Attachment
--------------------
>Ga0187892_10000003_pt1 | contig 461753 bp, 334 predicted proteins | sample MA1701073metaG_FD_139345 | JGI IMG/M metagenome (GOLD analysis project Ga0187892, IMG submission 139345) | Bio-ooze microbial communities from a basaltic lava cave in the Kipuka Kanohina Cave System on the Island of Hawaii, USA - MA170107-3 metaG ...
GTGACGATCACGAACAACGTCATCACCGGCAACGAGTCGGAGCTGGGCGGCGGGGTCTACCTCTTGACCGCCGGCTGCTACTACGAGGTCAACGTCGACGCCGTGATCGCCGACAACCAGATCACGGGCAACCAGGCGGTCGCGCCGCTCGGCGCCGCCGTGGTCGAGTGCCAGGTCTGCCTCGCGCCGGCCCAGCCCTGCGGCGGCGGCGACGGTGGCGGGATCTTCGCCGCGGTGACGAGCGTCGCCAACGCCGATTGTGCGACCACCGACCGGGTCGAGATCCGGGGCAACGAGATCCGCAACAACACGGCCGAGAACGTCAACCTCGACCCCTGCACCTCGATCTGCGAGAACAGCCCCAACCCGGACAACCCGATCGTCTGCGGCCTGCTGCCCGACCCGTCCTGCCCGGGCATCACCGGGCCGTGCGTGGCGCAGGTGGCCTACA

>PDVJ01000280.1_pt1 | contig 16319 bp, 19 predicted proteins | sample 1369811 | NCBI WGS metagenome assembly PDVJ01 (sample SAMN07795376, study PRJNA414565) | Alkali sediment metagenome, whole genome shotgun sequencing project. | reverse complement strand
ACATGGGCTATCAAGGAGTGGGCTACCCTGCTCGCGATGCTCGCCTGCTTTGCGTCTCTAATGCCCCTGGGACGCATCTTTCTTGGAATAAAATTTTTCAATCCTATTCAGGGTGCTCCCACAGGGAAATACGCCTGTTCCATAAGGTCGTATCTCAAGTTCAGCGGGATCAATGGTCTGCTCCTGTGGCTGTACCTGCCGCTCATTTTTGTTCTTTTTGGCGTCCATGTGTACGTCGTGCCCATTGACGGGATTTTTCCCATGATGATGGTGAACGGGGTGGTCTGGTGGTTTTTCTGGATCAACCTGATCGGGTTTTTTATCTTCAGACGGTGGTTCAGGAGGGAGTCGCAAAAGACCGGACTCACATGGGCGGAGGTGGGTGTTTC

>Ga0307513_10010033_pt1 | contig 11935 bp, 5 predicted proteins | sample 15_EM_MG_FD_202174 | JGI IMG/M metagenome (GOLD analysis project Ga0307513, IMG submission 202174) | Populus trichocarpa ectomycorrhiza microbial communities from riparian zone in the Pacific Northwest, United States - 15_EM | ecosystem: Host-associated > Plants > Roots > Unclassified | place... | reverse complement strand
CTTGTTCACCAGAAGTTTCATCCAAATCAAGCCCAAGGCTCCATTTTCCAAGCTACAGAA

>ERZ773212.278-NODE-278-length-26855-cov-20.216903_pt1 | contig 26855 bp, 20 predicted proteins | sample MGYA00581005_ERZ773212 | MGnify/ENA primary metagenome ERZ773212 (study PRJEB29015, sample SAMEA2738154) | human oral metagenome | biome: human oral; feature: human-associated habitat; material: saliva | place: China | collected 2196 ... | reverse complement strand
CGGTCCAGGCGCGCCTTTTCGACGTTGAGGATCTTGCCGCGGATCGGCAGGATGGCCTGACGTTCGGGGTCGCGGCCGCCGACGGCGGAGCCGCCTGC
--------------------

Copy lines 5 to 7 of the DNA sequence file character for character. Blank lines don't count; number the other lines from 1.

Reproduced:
>Ga0307513_10010033_pt1 | contig 11935 bp, 5 predicted proteins | sample 15_EM_MG_FD_202174 | JGI IMG/M metagenome (GOLD analysis project Ga0307513, IMG submission 202174) | Populus trichocarpa ectomycorrhiza microbial communities from riparian zone in the Pacific Northwest, United States - 15_EM | ecosystem: Host-associated > Plants > Roots > Unclassified | place... | reverse complement strand
CTTGTTCACCAGAAGTTTCATCCAAATCAAGCCCAAGGCTCCATTTTCCAAGCTACAGAA

>ERZ773212.278-NODE-278-length-26855-cov-20.216903_pt1 | contig 26855 bp, 20 predicted proteins | sample MGYA00581005_ERZ773212 | MGnify/ENA primary metagenome ERZ773212 (study PRJEB29015, sample SAMEA2738154) | human oral metagenome | biome: human oral; feature: human-associated habitat; material: saliva | place: China | collected 2196 ... | reverse complement strand